Low Graduation Rates: It's Not Just Student-Athletes

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Harry E. Walker / MCT / Landov

Connecticut's Alex Oriakhi, right, and Butler's Andrew Smith tip-off the NCAA Men's Basketball Final at Reliant Stadium in Houston, Texas, Monday, April 4, 2011.

When the University of Connecticut beat Butler on Monday night to win the NCAA championship, they brought down the curtain on an unusually exciting men's college basketball tournament. But one aspect of the tournament was entirely predictable: The handwringing about the low-graduation rates for many basketball programs. While graduation rates for student athletes are improving, poor outcomes remain a serious problem. In this year's tournament, only 42 of the 68 teams graduated at least 60 percent of their players, according to the Institute for Diversity and Ethics in Sport at the University of Central Florida. The winning Connecticut Huskies have a 31 percent graduation rate for basketball players.

The attention to low-graduation rates among some athletic programs should not distract us from the more systemic problem of low graduation rates for college students overall. President Obama has challenged us to "win the future" in part by improving college completion and more students are going to college now than did a few decades ago. Unfortunately only about 57 percent complete a degree within six years. Among those choosing two-year colleges the completion rate is only about 30 percent. Most stunning are gaps in completion by income. In 1972 thirty-eight percent of high-income Americans earned a bachelor's degree by age 24. Now, 82 percent do. Among low-income students, however, that figure was 7 percent in 1972 and it's 8 percent now.

Of course, college is not for everyone and there are plenty of worthy and fulfilling pursuits that do not require a college education. But as research by Ron Haskins of the Brookings Institution illustrates, college does remain the most powerful way to increase class mobility in this country. Overall, low-income students who go to college are very unlikely to remain low-income, while those who don't will struggle mightily to do better than their parents economically.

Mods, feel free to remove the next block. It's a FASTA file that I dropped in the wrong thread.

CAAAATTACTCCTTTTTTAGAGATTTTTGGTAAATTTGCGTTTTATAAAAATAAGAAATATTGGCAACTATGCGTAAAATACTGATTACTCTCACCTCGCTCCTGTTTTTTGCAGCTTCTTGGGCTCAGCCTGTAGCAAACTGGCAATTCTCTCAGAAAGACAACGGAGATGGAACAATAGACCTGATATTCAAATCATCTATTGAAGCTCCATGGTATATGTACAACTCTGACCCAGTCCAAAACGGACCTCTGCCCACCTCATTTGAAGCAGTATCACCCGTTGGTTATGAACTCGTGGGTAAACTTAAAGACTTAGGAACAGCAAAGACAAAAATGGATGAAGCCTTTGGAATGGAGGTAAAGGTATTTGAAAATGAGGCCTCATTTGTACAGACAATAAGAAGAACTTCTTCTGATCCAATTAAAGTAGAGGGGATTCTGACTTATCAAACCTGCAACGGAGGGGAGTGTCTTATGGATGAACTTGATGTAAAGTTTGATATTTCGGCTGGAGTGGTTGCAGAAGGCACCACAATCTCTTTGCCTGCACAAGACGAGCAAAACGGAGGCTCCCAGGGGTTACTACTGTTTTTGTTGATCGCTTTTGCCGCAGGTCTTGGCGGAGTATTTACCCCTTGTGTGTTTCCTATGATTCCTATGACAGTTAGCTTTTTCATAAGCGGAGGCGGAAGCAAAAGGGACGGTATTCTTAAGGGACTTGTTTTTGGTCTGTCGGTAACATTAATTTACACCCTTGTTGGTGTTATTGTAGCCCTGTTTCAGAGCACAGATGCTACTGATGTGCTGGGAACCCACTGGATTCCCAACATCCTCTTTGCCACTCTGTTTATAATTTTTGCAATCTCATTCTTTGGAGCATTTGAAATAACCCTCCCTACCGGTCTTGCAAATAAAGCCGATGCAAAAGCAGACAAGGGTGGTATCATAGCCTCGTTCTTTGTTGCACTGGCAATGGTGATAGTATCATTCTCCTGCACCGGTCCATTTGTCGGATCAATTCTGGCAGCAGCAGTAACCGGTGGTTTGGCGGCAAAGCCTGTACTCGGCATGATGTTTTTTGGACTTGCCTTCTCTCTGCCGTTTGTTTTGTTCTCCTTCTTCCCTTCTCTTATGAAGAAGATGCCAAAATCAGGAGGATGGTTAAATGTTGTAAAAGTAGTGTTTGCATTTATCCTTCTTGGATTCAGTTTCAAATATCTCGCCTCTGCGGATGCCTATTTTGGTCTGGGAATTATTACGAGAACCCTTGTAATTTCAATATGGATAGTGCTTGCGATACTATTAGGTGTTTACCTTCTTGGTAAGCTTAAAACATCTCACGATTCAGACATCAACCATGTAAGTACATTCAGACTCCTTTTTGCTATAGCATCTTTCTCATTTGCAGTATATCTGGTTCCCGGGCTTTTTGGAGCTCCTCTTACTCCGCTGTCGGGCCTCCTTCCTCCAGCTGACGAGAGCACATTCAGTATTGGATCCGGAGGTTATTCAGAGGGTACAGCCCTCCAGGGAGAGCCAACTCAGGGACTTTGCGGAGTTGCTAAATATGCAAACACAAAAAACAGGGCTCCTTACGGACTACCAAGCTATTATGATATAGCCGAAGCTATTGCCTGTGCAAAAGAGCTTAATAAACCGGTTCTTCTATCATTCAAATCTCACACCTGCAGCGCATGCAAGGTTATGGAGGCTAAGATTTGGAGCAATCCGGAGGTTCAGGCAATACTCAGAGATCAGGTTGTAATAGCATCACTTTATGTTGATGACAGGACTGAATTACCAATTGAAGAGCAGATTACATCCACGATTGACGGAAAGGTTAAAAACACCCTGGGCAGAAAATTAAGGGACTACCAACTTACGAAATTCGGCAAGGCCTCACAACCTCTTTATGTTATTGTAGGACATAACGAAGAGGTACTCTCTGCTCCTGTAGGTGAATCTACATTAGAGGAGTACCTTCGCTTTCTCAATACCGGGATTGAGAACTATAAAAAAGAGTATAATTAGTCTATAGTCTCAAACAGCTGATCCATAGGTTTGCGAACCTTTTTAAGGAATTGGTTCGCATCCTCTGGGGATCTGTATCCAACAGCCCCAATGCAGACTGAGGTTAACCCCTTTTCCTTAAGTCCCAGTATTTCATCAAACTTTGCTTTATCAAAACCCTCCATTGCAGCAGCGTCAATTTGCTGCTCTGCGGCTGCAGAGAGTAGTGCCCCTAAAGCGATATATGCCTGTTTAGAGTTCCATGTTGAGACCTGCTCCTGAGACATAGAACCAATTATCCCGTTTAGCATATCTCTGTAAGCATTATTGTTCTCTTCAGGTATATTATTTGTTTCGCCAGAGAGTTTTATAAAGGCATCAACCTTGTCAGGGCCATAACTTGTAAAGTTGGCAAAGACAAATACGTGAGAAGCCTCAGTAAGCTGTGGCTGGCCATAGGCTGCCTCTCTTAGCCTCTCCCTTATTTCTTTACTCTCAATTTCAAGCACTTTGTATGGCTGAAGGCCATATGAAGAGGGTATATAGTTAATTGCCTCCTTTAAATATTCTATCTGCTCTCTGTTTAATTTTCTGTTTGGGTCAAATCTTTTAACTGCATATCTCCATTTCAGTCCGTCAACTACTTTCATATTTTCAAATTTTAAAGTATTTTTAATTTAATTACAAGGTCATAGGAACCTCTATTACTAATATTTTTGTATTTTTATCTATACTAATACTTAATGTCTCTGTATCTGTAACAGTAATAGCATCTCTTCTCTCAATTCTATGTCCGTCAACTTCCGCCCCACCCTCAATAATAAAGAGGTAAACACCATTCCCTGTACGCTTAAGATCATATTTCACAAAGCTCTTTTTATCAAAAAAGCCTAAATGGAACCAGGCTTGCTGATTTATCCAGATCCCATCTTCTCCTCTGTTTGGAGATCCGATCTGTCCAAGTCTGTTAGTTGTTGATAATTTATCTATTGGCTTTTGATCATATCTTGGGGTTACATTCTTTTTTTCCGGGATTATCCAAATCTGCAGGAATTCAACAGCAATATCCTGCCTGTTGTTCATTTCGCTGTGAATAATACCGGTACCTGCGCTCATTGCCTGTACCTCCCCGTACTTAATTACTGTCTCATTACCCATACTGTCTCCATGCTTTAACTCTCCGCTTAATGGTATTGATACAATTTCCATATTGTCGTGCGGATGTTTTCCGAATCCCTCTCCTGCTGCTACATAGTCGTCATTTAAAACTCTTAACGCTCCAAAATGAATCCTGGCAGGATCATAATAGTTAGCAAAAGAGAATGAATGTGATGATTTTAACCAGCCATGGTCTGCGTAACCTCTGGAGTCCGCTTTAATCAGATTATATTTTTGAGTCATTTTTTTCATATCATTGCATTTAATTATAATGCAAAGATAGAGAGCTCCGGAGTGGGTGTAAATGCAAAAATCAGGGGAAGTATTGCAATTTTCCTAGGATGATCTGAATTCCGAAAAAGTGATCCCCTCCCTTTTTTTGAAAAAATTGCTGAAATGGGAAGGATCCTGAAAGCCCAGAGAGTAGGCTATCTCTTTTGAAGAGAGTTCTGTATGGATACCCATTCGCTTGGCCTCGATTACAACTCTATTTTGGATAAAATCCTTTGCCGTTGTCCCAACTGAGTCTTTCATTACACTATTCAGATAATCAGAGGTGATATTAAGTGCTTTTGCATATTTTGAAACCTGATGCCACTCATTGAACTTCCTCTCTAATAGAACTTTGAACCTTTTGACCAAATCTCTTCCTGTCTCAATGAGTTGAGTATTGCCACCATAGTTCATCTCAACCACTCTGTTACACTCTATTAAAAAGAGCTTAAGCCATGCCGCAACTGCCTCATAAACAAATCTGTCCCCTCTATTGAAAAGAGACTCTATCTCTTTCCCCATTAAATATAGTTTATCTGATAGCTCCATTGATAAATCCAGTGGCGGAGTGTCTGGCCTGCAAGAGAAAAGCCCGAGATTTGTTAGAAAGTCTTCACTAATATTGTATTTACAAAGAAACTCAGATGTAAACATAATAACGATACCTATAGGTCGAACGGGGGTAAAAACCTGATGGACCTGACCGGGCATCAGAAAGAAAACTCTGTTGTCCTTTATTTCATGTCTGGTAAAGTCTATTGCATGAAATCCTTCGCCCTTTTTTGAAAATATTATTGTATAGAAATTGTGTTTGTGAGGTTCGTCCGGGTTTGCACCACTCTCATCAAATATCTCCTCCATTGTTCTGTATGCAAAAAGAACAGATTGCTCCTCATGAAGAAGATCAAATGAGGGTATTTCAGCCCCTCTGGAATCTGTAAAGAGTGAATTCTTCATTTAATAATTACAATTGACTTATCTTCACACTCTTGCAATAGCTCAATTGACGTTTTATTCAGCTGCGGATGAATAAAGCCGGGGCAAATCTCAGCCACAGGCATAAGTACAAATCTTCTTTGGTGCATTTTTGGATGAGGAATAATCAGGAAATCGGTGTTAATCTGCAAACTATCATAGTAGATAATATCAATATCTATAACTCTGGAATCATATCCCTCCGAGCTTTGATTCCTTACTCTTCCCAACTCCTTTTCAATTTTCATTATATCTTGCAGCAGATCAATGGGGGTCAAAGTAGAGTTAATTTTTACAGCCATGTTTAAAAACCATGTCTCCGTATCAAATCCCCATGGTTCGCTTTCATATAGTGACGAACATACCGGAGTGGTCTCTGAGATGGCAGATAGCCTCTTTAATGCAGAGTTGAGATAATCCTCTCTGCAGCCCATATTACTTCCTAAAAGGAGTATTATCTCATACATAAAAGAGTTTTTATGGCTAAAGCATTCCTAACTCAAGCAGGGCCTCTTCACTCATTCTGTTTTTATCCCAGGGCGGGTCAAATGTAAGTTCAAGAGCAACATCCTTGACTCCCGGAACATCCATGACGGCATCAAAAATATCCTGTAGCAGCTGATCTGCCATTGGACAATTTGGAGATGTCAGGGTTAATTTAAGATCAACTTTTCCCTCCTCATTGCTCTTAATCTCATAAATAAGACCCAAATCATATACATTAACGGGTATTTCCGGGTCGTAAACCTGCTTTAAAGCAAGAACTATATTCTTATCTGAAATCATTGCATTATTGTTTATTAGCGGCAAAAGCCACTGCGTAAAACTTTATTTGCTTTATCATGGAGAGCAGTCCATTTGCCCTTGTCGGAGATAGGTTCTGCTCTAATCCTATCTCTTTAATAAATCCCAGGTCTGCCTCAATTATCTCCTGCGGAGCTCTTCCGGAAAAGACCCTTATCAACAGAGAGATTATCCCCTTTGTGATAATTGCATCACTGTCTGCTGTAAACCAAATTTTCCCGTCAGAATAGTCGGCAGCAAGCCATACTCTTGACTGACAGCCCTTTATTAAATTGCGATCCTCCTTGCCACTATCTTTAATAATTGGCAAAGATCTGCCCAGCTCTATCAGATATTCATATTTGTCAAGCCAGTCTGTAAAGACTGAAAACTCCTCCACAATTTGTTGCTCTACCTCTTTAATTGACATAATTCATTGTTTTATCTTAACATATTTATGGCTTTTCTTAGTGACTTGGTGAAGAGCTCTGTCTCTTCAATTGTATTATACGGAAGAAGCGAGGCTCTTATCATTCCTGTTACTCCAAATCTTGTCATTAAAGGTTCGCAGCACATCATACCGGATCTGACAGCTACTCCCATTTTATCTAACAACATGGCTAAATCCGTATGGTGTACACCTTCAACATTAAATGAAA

While college athletic programs have their share of problems, they also offer some ideas about how to improve college completion—especially among those who are the first in their families to attend college. While the low-graduation rates for some basketball and football programs grab headlines, actually student athletes graduate at higher rates than students in general—at the University of Connecticut, athletes have an 83 percent graduation rate. More telling, colleges know how to support athletes in order to keep them academically eligible to play intercollegiate sports for the four years they can under NCAA rules.

How? The stereotype is that athletes just take easy classes, if they show up at all. And while some of that goes on, the more instructive reality is that athletes enjoy a much different level of support than your average student. They often live in special dormitories, eat in special dining halls, have special study centers and tutors, and receive counseling and financial advice to help them navigate college life.

So what happens when colleges start to do some of those things for at-risk students? Not surprisingly you see better results. Middlebury College in Vermont, for instance, pays special attention to at-risk students and bucks the curve. The highly successful Posse Foundation incorporates these ideas in its efforts to help diverse students succeed in college. Trinity College in Washington, D.C., makes helping such students a core part of its mission. Trinity's President Patricia McGuire told me that her school uses what they call "intrusive advising" to ensure that students are not falling through the cracks. Trinity also intensively supports students in the first year and provides not only financial aid, as most schools do, but financial counseling as well. It's not just small schools that can do this—Florida State, for instance, takes steps to help prospective students as early as middle school.

Still, in general students are much more likely to see this kind of support if they happen to excel at one sport or another. Most college presidents, meanwhile, act as though they're powerless to really help at-risk students succeed. They're not. Despite the problems, a look at what is working in athletic programs around the country offers some promising practices that could be used more generally. Don't begrudge athletes for getting extra, they earn it with the time they put in. Let's just give some of the same support to more students who would also benefit from it, even if the closest they come to college sports is a ticket window.

Andrew J. Rotherham, who writes the blog Eduwonk, is a co-founder and partner at Bellwether Education, a nonprofit working to improve educational outcomes for low-income students. School of Thought, his education column for TIME.com, appears every Thursday.